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What Does It Take to Be a BIG Disruptor?

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What Does It Take to Be a BIG Disruptor?

 

Today, almost every new technology is being called “disruptive,” and it’s mostly because that specific word has been overused for so long. It became a cliché, but there are situations where it fits perfectly. Some revolutionary companies, like Aereo (the television streaming company) and Uber (the ride-sharing app,) have entered the market and used their potential to disrupt the way their industry operates.

These innovations are known as the “big bang disruptors” and were evident in hypercompetitive markets, such as computing, gaming, and electronics. However, they have moved into other industries as well, and now there isn’t an industry that hasn’t experienced an enormous transformation due to these big bang disruptors.

Have you asked yourself what does it take to be a significant disruptor? Here is what you should know about it.

  1. Listen to Visionaries

Who should we consider a visionary? Anyone from your employees who have decided to move from one to another successful startup because they see a more promising future, to industry thought leaders like Elon Musk or Steve Jobs, who are persistent in chasing the dream of the future. They are the truth-tellers because their lives depend on it, and they can show us things that are not so obvious. And besides the truth-telling people, future market demand can be indicated by crowdfunding campaigns and today’s enormous data sets.

  1. Experiment

The most innovative products used to be developed by the companies with the most robust R&D (Research and Development) departments. Today, small tests can be conducted without enormous budgets. Experiments with the potential to grow into disruptive ideas. The risk and cost of experimenting are getting low.

  1. It’s Also about Timing

No, it’s not a matter of luck because luck plays such a small role. Take Amazon’s Kindle for example. Jeff Bezos has decided to avoid all the problems that other e-readers were encountering with the technology, waiting for it to mature. When it hit the market, it wasn’t the first e-reader out there, but it was the best. That’s how the timing was crucial to the success of a big bang disruptor.

  1. Handling the Quick Scaling

Once a disruptive product enters the market, it creates an enormous demand. However, such quick success comes as a challenge because you need to be prepared (logistically) for fast business growth. Consider finding partners or outsource ahead of time to get help when needed.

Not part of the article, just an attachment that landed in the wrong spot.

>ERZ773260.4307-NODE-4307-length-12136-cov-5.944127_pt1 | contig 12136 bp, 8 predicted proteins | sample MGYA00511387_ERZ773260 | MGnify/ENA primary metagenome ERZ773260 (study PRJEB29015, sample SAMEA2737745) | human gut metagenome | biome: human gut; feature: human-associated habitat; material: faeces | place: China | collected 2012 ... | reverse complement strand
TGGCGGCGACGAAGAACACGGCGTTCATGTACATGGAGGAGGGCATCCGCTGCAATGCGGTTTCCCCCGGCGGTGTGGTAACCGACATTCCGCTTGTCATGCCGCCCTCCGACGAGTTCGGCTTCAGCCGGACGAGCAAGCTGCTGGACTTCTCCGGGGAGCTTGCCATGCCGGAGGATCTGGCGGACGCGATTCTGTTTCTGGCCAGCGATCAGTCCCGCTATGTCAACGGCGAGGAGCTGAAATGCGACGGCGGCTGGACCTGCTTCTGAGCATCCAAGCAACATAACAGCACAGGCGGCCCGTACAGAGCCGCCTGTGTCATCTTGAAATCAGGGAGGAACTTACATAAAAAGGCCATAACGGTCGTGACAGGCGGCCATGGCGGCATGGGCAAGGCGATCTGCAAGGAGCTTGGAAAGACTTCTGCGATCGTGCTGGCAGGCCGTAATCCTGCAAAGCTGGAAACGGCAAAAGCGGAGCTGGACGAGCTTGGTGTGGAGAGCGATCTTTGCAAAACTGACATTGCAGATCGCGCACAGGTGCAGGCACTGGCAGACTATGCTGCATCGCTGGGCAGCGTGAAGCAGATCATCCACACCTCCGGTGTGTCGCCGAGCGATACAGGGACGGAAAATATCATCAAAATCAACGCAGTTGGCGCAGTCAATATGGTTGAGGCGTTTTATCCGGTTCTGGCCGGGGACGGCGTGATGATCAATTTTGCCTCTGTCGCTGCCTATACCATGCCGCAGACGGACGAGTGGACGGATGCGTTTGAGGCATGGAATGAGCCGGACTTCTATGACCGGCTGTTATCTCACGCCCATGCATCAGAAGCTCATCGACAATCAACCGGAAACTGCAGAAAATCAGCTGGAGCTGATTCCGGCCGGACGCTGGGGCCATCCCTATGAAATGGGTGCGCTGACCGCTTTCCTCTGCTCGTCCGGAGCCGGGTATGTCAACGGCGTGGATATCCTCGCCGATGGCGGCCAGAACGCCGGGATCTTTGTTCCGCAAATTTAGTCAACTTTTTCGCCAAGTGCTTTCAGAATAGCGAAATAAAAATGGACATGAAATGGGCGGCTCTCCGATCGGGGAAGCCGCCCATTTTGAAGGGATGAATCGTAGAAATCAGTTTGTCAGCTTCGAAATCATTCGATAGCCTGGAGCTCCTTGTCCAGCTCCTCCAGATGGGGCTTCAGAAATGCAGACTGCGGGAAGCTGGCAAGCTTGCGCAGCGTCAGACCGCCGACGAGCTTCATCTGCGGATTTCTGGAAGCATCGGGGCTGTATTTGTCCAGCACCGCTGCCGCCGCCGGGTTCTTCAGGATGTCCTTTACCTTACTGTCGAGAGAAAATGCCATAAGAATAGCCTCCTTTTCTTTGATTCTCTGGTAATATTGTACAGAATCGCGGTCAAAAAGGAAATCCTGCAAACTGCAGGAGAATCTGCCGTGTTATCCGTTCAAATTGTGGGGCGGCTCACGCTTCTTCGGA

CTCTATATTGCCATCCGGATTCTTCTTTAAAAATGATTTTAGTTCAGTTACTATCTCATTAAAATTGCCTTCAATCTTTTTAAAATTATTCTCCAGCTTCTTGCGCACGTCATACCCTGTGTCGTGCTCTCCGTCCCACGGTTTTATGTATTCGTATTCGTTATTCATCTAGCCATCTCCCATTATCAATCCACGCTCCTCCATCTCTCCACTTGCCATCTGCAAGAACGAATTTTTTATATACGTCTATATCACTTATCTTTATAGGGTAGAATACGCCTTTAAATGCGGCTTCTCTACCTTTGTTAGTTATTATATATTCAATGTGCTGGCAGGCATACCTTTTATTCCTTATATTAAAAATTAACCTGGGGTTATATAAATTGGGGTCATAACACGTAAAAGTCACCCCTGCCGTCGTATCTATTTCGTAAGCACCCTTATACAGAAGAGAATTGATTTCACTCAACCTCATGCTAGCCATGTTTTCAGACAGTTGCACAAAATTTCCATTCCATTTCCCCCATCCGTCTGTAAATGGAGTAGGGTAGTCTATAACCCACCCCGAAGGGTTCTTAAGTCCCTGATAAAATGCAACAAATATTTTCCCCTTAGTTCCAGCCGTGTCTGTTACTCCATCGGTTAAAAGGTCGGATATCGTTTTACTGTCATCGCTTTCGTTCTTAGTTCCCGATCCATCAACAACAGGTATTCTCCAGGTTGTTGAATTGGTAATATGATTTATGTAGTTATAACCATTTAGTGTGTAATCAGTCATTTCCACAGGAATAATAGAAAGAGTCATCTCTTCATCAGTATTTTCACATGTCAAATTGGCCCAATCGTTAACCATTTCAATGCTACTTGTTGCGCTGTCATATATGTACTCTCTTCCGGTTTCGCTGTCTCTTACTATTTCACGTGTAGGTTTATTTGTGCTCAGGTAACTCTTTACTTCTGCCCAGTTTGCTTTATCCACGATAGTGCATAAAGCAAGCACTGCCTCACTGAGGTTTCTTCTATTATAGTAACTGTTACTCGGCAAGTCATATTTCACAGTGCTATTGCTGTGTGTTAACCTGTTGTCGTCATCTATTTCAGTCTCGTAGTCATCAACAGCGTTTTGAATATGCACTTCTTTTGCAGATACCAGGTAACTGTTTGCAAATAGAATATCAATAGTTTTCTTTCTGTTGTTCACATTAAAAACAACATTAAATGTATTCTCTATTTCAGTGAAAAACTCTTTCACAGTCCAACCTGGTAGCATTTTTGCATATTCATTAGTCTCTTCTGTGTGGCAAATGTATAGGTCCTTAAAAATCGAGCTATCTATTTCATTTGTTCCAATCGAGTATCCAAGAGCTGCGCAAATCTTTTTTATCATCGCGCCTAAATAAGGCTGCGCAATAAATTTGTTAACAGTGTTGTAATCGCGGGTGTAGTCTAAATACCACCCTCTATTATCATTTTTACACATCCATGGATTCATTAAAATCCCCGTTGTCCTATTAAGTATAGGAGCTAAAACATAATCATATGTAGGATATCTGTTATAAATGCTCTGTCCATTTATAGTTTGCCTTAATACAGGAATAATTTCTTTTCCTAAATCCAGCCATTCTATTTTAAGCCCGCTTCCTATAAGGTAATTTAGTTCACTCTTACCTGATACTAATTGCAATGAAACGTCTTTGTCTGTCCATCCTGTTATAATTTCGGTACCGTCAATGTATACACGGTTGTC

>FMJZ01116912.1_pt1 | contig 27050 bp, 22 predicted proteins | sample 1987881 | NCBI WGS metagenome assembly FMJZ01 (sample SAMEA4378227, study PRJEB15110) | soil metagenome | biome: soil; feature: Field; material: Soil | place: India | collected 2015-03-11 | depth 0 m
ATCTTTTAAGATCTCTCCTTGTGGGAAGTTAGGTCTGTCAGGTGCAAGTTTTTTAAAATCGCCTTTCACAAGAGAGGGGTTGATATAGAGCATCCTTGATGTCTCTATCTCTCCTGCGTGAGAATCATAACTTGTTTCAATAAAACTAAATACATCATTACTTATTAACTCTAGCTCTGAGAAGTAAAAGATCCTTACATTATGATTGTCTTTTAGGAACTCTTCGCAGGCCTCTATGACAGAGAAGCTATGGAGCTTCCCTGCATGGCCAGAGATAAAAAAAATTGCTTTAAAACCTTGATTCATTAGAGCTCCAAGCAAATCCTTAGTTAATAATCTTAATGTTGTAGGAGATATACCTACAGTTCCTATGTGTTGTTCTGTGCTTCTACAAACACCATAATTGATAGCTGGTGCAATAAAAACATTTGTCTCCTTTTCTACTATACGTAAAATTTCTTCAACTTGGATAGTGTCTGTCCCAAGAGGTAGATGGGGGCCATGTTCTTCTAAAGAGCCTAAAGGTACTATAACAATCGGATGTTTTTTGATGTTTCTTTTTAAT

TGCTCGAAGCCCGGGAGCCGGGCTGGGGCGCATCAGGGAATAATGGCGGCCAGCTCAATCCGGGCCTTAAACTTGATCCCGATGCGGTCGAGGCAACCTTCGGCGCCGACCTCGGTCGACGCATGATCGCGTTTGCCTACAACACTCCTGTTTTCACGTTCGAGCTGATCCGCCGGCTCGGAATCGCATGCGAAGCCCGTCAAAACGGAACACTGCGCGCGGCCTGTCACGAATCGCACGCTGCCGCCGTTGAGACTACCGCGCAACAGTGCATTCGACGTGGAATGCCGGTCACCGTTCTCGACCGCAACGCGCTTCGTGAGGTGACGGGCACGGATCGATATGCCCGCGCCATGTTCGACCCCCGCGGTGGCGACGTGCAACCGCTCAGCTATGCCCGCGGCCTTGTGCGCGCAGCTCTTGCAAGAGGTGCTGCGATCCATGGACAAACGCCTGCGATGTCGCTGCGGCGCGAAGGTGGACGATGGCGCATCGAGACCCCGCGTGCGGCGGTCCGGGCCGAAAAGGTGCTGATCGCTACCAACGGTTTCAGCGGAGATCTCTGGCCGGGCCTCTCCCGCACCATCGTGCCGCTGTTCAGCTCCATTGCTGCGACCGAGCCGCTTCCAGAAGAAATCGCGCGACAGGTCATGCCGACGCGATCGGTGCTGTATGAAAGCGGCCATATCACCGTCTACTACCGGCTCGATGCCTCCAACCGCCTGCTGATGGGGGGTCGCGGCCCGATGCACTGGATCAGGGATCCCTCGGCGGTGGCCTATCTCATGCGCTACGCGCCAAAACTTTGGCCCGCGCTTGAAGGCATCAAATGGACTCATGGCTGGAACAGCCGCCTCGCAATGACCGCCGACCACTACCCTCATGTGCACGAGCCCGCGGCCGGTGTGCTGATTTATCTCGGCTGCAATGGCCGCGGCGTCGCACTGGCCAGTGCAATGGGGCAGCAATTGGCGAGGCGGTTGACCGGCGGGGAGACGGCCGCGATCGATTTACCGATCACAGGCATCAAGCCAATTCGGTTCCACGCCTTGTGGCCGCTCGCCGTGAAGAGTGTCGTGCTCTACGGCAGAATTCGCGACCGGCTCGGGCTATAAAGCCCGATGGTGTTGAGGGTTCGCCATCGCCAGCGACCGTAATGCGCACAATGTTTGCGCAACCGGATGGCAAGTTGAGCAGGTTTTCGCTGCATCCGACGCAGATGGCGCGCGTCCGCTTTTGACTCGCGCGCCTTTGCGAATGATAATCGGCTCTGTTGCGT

1. Stay Competitive

Once you make a disruption, new iancumbents will start flowing into the market, trying to get their piece of the cake. Every product has a saturation point – when the user base peaks and then continue to fall. Give your best to anticipate your product’s saturation point.

  1. Think What You Can Do Next

At one point, things will start slowing down, but you will be prepared. Plan your next move before the fire starts dying down and sell your assets before they turn into liabilities. Use your money to develop the next product or start reducing your expenses early on. Don’t use all your resources to that one breakthrough product.

In the beginning, you were a disruptor. Later, you will also become susceptible to disruption. Anticipate threats to stay alive, and realize that you’re being slowed down by your product that was once a disruptive innovation. Quit while you’re ahead and avoid ending up spending vast chunks of your profits trying to save an industry in decline.

For a peek into the future and getting a clue about emerging industries and markets where you may enter as a disruptive entrepreneur, there is the Financial Policy Council. To us, America is the land of opportunity, and we want to inform, educate, and empower entrepreneurs by helping them understand, support, and recognize the issues and opportunities of their concern.

Come join us and be part of decisions that will shape the country’s future and the world.

August 4, 2018

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